Of course, the most important part of any rhythm game is the music. There's 19 songs on offer, and each is of good length. Although it's likely you won't understand any of the lyrics, they're still extremely catchy - Personally, we think there isn't a bad song in the bunch, while the previous games had their share of stinkers. The game offers four difficulty levels to play the songs in - For each higher one, the beats will come in larger numbers and will not appear until closer to the moment they must be hit at, which means you need much faster reactions.

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Each song accompanies a specific character in need, and each comes with their own comic book style intro and outro. Again, you're not likely to understand the Japanese text, but it hardly matters, because the pictures will tell you exactly what's going on.

There is also an unlockable "invisible" mode for the true rhythm masters. This removes the shrinking circles entirely and also only makes the beats appear for a split second before they vanish. This doesn't mean you have to him them right after they appear, oh no - You'll have to hit them sometime after they disappear, because, as the mode's name implies, they simply become invisible! This isn't an actual seperate game mode, per se - It can be "applied" on top of any of the four difficulty levels and will simply increase the points you get for each successfully hit beat.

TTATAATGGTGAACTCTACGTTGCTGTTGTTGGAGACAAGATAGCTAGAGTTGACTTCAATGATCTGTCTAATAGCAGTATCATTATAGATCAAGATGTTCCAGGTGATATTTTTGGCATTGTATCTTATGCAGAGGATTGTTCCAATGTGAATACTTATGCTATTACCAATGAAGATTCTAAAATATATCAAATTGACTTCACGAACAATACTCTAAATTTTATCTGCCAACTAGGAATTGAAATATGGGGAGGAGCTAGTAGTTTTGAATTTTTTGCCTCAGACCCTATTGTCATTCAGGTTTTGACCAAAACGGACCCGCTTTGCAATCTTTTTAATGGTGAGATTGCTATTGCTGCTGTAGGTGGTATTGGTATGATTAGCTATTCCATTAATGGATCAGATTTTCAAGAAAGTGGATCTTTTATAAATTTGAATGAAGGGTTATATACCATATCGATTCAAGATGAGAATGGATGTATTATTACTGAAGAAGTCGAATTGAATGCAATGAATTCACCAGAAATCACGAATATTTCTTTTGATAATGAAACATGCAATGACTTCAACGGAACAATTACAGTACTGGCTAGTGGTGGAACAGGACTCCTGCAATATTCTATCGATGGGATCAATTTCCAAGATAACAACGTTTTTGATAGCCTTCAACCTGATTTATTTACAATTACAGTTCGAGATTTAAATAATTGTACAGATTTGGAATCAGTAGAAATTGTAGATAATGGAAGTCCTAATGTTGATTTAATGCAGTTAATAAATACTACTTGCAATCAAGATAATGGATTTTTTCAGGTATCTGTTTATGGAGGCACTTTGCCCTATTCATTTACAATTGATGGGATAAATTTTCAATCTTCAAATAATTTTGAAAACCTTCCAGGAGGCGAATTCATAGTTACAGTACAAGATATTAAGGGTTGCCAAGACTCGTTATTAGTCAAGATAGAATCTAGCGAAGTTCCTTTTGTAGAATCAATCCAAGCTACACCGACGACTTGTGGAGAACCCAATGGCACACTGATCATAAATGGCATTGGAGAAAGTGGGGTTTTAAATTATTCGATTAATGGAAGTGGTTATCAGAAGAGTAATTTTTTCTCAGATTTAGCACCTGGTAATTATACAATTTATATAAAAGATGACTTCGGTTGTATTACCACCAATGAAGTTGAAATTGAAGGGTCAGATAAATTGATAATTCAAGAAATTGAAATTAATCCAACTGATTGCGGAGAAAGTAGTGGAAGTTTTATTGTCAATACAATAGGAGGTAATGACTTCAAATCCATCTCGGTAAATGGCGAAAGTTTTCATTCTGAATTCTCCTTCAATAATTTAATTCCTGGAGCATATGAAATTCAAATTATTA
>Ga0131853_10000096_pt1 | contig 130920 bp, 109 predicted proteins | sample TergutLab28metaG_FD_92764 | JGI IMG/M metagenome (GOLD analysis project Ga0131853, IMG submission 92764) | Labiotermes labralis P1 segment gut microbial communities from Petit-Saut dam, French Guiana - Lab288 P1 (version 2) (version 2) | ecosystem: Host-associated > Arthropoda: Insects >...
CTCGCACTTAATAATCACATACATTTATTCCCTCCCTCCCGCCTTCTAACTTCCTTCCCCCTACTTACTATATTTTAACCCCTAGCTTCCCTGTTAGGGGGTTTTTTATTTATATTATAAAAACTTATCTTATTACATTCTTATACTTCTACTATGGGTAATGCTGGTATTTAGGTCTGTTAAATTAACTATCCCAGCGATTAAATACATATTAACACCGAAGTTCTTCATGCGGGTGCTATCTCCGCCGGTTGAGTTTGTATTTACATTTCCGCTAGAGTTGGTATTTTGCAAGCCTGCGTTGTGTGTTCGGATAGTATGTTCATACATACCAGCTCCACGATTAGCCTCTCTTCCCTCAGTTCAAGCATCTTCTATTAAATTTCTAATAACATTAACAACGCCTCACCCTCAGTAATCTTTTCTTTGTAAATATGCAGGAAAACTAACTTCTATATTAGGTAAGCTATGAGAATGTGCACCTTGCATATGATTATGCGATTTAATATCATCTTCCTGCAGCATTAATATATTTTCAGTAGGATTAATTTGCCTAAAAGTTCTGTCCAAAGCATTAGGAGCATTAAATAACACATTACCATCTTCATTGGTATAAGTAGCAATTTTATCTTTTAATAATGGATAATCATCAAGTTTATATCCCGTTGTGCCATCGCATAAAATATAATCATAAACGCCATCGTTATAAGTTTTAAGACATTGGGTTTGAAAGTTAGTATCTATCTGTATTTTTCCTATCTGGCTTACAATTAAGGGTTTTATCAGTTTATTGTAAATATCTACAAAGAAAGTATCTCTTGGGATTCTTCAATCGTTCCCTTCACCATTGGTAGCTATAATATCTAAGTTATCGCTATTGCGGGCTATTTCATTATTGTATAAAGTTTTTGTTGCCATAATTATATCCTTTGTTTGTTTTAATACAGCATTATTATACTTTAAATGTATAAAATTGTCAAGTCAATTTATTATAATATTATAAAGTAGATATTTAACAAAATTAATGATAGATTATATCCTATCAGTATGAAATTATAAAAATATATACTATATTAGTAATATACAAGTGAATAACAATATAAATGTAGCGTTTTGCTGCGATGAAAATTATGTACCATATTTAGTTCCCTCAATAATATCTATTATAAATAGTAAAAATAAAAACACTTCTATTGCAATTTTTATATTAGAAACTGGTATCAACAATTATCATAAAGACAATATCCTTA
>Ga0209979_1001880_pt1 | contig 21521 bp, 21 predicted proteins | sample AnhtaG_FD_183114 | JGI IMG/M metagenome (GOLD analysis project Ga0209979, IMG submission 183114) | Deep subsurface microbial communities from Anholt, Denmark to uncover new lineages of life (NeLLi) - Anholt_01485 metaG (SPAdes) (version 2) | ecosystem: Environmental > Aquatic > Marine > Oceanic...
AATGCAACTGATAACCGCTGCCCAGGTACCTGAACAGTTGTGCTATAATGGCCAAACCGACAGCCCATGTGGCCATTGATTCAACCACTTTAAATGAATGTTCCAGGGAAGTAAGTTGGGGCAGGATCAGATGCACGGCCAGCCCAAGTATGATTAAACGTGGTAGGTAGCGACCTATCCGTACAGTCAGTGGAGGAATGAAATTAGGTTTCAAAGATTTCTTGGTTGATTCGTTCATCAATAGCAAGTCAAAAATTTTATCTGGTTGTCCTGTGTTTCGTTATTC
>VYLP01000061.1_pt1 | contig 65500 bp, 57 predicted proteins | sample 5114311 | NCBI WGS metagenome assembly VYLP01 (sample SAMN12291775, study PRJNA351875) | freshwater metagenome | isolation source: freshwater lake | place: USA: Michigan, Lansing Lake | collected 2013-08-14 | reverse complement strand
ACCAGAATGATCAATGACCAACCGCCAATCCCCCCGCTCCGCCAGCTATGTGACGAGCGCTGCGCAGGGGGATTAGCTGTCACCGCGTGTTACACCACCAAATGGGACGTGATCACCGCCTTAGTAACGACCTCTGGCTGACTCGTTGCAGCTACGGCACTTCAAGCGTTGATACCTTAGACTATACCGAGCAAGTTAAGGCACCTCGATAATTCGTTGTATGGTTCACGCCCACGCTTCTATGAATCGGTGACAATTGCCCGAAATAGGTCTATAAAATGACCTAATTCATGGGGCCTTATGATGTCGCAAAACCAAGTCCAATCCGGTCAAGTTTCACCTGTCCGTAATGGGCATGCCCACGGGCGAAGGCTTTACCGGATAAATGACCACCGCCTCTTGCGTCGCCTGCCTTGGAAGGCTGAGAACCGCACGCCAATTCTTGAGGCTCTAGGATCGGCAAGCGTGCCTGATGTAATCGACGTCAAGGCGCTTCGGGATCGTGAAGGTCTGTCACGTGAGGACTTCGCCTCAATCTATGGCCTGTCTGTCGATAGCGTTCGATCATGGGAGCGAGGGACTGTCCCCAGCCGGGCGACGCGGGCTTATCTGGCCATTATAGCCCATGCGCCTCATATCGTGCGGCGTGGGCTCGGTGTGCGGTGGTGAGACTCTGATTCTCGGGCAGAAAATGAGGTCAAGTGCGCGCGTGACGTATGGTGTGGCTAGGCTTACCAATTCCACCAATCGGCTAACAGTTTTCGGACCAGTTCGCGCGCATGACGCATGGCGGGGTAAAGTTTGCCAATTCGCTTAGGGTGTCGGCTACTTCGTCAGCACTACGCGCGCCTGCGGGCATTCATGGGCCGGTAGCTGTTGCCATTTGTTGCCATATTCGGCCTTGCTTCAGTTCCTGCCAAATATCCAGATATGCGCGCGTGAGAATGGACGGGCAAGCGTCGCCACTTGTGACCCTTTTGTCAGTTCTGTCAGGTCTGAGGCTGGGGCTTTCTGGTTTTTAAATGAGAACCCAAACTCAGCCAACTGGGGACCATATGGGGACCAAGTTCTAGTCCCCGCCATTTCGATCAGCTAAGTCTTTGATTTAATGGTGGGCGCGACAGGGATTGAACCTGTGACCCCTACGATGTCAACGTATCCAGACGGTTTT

As with the other games, there is also a wireless multiplayer mode available. It's quite simple - You simply compete against up to 3 others players to score the highest on a particular song. Performing well for a certain period of time will also hinder your opponents in certain ways, which mostly just comes down to making their beats harder to hit. In the single player game, it is also possible to save replays of your performances - You can then play against your own "ghost" in multiplayer mode, if you want an extreme challenge. To top it off, the multiplayer mode actually has a few extra storylines. But not another 19 - Each story is simply associated with multiple songs.

Moero! Nekketsu Rhythm Damashii Osu! Tatakae! Ouendan 2 Review - Screenshot 4 of 4

The graphics are as good as they could be for this kind of game - All the cutscenes and stories are comprised of great-looking 2D images, while the Ouendan members and level select map are rendered in 3D, yet still manage to look very detailed, something many DS games can't manage.


The original Ouendan was a fantastic game, and Elite Beat Agents repeated that success. Ouendan 2 takes the arguably more interesting characters from the first game and the new gameplay features from EBA, blending them together to form what is, without a doubt, the best rhythm game on the DS. With four difficulty levels, 19 songs and multiplayer, Ouendan 2 ensures you'll be busy for quite a while. I mean, come on, don't you want an S rank on the hardest song, on the highest difficulty?

Although it must be imported to be enjoyed, trust us when we say it's worth whatever you pay for it. Now, iNiS, where's Ouendan 3 and/or Elite Beat Agents 2?